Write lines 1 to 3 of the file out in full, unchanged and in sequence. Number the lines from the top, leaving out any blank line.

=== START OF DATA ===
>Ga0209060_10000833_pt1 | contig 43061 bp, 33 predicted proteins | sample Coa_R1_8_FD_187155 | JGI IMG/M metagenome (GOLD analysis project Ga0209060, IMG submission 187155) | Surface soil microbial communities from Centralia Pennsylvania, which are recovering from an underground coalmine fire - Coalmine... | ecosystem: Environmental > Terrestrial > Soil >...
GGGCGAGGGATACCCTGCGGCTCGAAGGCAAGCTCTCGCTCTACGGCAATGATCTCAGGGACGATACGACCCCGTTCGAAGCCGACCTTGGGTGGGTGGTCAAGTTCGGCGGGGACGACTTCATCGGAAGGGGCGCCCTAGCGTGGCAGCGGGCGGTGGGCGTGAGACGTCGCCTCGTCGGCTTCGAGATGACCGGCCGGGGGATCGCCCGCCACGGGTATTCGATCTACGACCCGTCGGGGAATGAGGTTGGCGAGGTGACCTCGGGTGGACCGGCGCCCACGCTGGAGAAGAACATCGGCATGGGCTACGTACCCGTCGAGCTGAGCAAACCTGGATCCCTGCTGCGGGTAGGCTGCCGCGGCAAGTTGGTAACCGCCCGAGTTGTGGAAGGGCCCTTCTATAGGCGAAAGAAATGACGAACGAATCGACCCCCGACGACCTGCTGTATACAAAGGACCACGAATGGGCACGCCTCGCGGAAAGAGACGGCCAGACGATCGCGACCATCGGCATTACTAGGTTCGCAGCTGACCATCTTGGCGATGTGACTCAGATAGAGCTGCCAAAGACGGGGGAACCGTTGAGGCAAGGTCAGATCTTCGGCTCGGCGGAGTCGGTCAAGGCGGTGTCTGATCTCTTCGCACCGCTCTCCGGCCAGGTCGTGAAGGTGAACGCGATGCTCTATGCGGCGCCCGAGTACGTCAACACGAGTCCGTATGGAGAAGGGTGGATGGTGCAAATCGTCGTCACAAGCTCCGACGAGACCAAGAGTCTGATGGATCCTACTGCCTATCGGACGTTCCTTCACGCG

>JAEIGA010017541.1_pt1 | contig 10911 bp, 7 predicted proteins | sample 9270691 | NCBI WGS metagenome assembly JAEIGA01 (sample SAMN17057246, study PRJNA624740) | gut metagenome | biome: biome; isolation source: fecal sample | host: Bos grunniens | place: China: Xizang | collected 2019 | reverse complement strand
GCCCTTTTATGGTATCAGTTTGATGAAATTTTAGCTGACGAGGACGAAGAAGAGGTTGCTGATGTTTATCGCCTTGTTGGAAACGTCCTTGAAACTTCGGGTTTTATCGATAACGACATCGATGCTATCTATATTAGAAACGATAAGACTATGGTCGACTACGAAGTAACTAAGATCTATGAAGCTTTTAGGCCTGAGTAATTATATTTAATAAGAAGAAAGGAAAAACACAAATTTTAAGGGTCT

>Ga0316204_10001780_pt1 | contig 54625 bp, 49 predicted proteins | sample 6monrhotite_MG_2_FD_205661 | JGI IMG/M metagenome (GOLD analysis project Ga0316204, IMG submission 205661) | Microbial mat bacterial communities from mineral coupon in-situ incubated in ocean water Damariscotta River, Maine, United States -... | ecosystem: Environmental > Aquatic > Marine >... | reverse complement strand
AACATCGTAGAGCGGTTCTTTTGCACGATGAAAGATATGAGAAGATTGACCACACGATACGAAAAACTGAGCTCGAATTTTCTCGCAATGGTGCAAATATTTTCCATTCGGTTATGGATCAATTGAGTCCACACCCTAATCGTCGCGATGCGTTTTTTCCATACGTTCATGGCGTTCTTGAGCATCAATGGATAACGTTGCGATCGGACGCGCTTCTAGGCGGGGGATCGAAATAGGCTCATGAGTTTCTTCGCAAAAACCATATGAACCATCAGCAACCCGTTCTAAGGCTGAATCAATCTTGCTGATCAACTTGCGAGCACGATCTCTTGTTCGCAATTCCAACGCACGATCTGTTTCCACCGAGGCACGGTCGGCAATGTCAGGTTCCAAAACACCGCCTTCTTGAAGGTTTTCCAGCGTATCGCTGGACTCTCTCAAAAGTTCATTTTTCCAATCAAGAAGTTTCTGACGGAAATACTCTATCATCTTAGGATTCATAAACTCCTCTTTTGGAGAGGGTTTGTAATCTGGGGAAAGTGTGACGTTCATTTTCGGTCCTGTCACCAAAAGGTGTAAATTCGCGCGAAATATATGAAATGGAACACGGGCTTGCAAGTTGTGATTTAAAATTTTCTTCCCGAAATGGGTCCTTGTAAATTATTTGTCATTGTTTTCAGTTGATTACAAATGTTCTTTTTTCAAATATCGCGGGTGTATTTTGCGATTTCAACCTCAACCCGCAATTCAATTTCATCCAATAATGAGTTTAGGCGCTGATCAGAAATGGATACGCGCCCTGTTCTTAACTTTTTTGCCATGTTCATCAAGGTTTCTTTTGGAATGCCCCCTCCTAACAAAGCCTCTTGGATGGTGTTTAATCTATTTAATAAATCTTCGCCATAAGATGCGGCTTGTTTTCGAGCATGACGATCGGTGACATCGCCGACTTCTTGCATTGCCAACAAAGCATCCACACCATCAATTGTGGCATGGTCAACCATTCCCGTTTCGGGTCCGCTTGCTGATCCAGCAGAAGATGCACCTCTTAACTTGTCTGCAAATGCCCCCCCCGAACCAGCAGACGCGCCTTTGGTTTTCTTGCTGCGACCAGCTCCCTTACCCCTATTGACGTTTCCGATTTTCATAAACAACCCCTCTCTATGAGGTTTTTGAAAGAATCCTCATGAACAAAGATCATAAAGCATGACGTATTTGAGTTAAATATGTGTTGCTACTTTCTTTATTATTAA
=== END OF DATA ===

>Ga0209060_10000833_pt1 | contig 43061 bp, 33 predicted proteins | sample Coa_R1_8_FD_187155 | JGI IMG/M metagenome (GOLD analysis project Ga0209060, IMG submission 187155) | Surface soil microbial communities from Centralia Pennsylvania, which are recovering from an underground coalmine fire - Coalmine... | ecosystem: Environmental > Terrestrial > Soil >...
GGGCGAGGGATACCCTGCGGCTCGAAGGCAAGCTCTCGCTCTACGGCAATGATCTCAGGGACGATACGACCCCGTTCGAAGCCGACCTTGGGTGGGTGGTCAAGTTCGGCGGGGACGACTTCATCGGAAGGGGCGCCCTAGCGTGGCAGCGGGCGGTGGGCGTGAGACGTCGCCTCGTCGGCTTCGAGATGACCGGCCGGGGGATCGCCCGCCACGGGTATTCGATCTACGACCCGTCGGGGAATGAGGTTGGCGAGGTGACCTCGGGTGGACCGGCGCCCACGCTGGAGAAGAACATCGGCATGGGCTACGTACCCGTCGAGCTGAGCAAACCTGGATCCCTGCTGCGGGTAGGCTGCCGCGGCAAGTTGGTAACCGCCCGAGTTGTGGAAGGGCCCTTCTATAGGCGAAAGAAATGACGAACGAATCGACCCCCGACGACCTGCTGTATACAAAGGACCACGAATGGGCACGCCTCGCGGAAAGAGACGGCCAGACGATCGCGACCATCGGCATTACTAGGTTCGCAGCTGACCATCTTGGCGATGTGACTCAGATAGAGCTGCCAAAGACGGGGGAACCGTTGAGGCAAGGTCAGATCTTCGGCTCGGCGGAGTCGGTCAAGGCGGTGTCTGATCTCTTCGCACCGCTCTCCGGCCAGGTCGTGAAGGTGAACGCGATGCTCTATGCGGCGCCCGAGTACGTCAACACGAGTCCGTATGGAGAAGGGTGGATGGTGCAAATCGTCGTCACAAGCTCCGACGAGACCAAGAGTCTGATGGATCCTACTGCCTATCGGACGTTCCTTCACGCG

>JAEIGA010017541.1_pt1 | contig 10911 bp, 7 predicted proteins | sample 9270691 | NCBI WGS metagenome assembly JAEIGA01 (sample SAMN17057246, study PRJNA624740) | gut metagenome | biome: biome; isolation source: fecal sample | host: Bos grunniens | place: China: Xizang | collected 2019 | reverse complement strand